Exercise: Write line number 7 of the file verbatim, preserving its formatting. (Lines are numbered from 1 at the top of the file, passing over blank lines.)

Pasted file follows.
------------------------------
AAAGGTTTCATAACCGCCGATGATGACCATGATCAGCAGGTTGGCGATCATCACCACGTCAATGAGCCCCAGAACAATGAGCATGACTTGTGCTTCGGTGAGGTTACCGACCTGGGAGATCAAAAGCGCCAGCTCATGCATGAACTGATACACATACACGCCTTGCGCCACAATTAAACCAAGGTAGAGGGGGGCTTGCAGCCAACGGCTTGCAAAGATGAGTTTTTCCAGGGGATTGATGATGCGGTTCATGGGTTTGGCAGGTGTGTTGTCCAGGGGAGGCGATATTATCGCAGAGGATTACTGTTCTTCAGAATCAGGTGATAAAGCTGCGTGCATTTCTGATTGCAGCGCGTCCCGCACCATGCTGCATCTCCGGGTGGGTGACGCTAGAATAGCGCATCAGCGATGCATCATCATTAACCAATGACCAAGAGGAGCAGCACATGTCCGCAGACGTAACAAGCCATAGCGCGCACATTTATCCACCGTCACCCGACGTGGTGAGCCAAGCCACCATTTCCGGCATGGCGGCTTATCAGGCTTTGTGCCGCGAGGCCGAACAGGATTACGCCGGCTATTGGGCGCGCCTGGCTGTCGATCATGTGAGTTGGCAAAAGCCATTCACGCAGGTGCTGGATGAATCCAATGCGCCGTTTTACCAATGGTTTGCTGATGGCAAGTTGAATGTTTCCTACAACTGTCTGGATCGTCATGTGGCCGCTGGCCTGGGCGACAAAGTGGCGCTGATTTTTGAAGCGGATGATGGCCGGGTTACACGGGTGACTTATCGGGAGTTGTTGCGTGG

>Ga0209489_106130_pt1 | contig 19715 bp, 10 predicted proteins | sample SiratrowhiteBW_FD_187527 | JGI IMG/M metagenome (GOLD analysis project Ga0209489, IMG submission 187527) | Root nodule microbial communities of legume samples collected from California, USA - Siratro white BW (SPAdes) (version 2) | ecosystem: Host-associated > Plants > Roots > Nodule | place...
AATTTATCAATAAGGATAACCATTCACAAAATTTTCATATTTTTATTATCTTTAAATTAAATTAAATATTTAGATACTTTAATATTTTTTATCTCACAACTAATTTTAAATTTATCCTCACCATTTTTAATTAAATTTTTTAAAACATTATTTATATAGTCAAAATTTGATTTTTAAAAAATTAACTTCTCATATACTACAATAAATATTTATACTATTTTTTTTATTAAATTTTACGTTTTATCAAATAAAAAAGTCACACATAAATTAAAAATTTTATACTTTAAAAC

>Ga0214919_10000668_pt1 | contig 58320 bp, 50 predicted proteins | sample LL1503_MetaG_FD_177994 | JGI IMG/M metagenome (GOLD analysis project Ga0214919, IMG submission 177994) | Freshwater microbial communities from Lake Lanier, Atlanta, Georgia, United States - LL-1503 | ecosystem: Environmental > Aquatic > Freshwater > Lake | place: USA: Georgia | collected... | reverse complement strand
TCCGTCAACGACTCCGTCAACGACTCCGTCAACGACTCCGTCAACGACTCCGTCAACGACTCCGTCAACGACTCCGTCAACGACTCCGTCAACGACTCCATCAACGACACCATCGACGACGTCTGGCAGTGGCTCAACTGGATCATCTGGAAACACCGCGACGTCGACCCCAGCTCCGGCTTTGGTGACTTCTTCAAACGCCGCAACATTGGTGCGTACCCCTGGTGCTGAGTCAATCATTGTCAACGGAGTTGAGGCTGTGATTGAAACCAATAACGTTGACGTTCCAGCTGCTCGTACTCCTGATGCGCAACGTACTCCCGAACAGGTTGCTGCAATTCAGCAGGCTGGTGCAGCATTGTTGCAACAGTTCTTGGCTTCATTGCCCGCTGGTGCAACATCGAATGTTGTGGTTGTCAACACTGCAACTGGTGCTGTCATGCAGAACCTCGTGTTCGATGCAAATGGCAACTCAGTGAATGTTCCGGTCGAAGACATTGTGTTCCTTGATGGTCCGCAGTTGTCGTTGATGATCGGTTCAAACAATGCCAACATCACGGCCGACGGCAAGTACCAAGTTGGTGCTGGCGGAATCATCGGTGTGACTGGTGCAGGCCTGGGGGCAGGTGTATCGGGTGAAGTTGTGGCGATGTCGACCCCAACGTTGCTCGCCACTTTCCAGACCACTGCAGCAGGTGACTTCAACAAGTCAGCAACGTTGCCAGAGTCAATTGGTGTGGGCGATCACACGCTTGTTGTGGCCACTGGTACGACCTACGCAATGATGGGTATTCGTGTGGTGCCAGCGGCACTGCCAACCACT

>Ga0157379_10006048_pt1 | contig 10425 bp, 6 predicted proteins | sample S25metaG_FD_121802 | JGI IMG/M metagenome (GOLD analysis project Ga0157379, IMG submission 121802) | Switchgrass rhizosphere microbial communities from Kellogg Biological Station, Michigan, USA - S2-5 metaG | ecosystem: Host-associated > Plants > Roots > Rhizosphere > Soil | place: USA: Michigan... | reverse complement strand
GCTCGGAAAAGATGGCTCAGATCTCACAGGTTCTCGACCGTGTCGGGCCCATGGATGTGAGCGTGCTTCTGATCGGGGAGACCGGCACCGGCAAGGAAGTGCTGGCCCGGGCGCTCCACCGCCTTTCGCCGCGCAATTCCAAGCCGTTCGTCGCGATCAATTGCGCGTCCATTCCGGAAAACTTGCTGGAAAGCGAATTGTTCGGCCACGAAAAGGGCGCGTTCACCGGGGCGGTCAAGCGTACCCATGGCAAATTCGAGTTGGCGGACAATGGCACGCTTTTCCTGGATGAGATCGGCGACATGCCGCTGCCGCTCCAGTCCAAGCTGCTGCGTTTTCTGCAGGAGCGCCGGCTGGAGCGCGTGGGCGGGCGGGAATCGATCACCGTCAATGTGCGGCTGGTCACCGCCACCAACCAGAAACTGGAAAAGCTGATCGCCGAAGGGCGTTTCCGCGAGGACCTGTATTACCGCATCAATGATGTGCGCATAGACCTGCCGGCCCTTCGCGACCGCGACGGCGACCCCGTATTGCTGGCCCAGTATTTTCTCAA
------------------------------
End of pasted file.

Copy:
GCTCGGAAAAGATGGCTCAGATCTCACAGGTTCTCGACCGTGTCGGGCCCATGGATGTGAGCGTGCTTCTGATCGGGGAGACCGGCACCGGCAAGGAAGTGCTGGCCCGGGCGCTCCACCGCCTTTCGCCGCGCAATTCCAAGCCGTTCGTCGCGATCAATTGCGCGTCCATTCCGGAAAACTTGCTGGAAAGCGAATTGTTCGGCCACGAAAAGGGCGCGTTCACCGGGGCGGTCAAGCGTACCCATGGCAAATTCGAGTTGGCGGACAATGGCACGCTTTTCCTGGATGAGATCGGCGACATGCCGCTGCCGCTCCAGTCCAAGCTGCTGCGTTTTCTGCAGGAGCGCCGGCTGGAGCGCGTGGGCGGGCGGGAATCGATCACCGTCAATGTGCGGCTGGTCACCGCCACCAACCAGAAACTGGAAAAGCTGATCGCCGAAGGGCGTTTCCGCGAGGACCTGTATTACCGCATCAATGATGTGCGCATAGACCTGCCGGCCCTTCGCGACCGCGACGGCGACCCCGTATTGCTGGCCCAGTATTTTCTCAA